Earth seen from the moon on Feb. 1, 2014 by NASA’s Lunar Reconnaissance Orbiter.NASA/GSFC/Arizona State University
It’s a 21st-century version of the famous “Earthrise” photo taken by Apollo 8 astronaut Bill Anders in 1968: our brilliant blue world rising above the craters of the moon captured by NASA’s Lunar Reconnaissance Orbiter on Feb. 1, 2014.
The orbiter only occasionally has its camera — the LROC — pointed away from the moon in order to calibrate its position and obtain views of the lunar limb. During these rare events, Earth can pass through the field of view of the wide-angle camera (WAC), allowing for dramatic views like the one seen here.
Assembled from a combination of images acquired in various wavelengths of light, the result is a near true-color picture as it would appear to our eyes — including the relative brightness and vivid hues of the Earth, 217,000 miles (349,000 km) away. (The moon was at perigee the day before the images were taken.)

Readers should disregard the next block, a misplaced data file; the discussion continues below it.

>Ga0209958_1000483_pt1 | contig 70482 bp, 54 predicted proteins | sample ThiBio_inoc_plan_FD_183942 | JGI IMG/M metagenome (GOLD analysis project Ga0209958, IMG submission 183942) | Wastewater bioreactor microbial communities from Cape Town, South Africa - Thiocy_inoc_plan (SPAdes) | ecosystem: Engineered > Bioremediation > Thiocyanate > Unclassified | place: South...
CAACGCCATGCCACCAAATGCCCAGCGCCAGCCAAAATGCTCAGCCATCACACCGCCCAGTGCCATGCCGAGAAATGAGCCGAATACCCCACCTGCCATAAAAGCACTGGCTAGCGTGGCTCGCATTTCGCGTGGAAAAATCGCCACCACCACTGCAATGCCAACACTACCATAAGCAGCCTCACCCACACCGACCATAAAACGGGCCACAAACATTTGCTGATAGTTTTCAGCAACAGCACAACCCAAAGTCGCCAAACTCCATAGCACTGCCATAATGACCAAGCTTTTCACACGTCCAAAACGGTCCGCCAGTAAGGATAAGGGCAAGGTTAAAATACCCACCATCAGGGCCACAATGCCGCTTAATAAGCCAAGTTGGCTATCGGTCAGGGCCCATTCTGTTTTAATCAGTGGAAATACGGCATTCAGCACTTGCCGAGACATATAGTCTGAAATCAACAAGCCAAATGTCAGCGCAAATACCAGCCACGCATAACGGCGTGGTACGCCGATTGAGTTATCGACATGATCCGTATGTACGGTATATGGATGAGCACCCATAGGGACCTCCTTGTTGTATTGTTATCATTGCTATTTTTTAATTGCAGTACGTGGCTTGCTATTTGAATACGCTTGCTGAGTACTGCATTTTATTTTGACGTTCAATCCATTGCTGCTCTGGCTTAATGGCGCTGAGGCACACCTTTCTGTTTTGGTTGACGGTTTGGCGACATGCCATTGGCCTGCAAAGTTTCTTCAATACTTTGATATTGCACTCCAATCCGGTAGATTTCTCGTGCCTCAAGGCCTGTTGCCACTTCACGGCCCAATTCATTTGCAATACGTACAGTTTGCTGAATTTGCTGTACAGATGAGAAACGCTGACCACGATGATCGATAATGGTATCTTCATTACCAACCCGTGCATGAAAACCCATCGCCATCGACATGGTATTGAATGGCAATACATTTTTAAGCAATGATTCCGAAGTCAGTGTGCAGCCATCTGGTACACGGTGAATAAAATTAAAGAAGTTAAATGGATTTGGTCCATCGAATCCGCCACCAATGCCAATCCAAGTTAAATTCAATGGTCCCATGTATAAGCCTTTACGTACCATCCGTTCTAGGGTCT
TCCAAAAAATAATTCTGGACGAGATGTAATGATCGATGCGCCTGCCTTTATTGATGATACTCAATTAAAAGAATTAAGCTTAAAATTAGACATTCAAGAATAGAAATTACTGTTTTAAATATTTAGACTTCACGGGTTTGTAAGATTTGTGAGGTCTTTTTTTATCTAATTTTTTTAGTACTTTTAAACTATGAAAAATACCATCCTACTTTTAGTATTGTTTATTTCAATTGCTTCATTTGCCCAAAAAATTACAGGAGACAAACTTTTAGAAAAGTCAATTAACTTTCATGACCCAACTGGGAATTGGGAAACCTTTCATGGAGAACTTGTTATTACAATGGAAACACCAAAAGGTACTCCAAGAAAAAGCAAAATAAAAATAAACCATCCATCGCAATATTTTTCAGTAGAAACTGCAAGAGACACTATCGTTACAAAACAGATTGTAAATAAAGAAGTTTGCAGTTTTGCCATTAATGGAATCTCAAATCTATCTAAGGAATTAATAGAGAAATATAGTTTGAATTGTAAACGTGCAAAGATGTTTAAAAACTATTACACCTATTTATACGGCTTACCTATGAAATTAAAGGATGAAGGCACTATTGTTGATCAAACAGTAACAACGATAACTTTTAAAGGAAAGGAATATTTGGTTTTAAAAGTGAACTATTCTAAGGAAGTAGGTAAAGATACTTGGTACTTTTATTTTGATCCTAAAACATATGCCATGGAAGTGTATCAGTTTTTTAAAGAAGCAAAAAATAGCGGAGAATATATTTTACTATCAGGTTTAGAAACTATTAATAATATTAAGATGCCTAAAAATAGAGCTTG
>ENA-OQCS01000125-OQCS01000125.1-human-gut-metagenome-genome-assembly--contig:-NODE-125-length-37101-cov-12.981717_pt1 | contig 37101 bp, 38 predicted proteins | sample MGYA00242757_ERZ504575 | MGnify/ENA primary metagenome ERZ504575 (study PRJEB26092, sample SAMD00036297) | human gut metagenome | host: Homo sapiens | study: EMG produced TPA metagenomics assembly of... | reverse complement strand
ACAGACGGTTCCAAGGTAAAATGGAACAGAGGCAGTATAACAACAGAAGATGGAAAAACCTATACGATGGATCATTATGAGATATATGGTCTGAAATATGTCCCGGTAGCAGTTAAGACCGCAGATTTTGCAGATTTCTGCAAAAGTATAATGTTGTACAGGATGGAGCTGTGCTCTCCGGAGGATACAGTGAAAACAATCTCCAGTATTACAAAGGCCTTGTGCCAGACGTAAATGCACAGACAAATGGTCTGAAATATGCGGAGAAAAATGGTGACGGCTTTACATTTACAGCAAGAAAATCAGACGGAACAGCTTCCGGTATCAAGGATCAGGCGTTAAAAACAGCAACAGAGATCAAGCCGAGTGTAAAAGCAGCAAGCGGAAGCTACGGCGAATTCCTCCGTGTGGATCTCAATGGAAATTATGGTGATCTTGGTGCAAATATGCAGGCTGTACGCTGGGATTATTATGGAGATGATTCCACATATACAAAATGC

LROC’s camera doesn’t “snap” color pictures like your digital camera or cell phone does. Instead it uses a “push-frame” method of building up large images as it travels in its polar mapping orbit. The animation shown here gives an idea of how the WAC images the Moon, and also shows some of the different filters that were used to make up the color image above.
Animation of LROC WAC image filters, increased in speed by 20x.
Keep in mind that Earth doesn’t actually “rise” as seen from the moon. As the moon keeps the same face pointed toward us as it orbits, the Earth would always remain in pretty much the same place in the sky as seen from any one location on the Moon. The rising effect in the animation is due entirely to LRO’s orbit.
Source and credit: NASA/Goddard/Arizona State University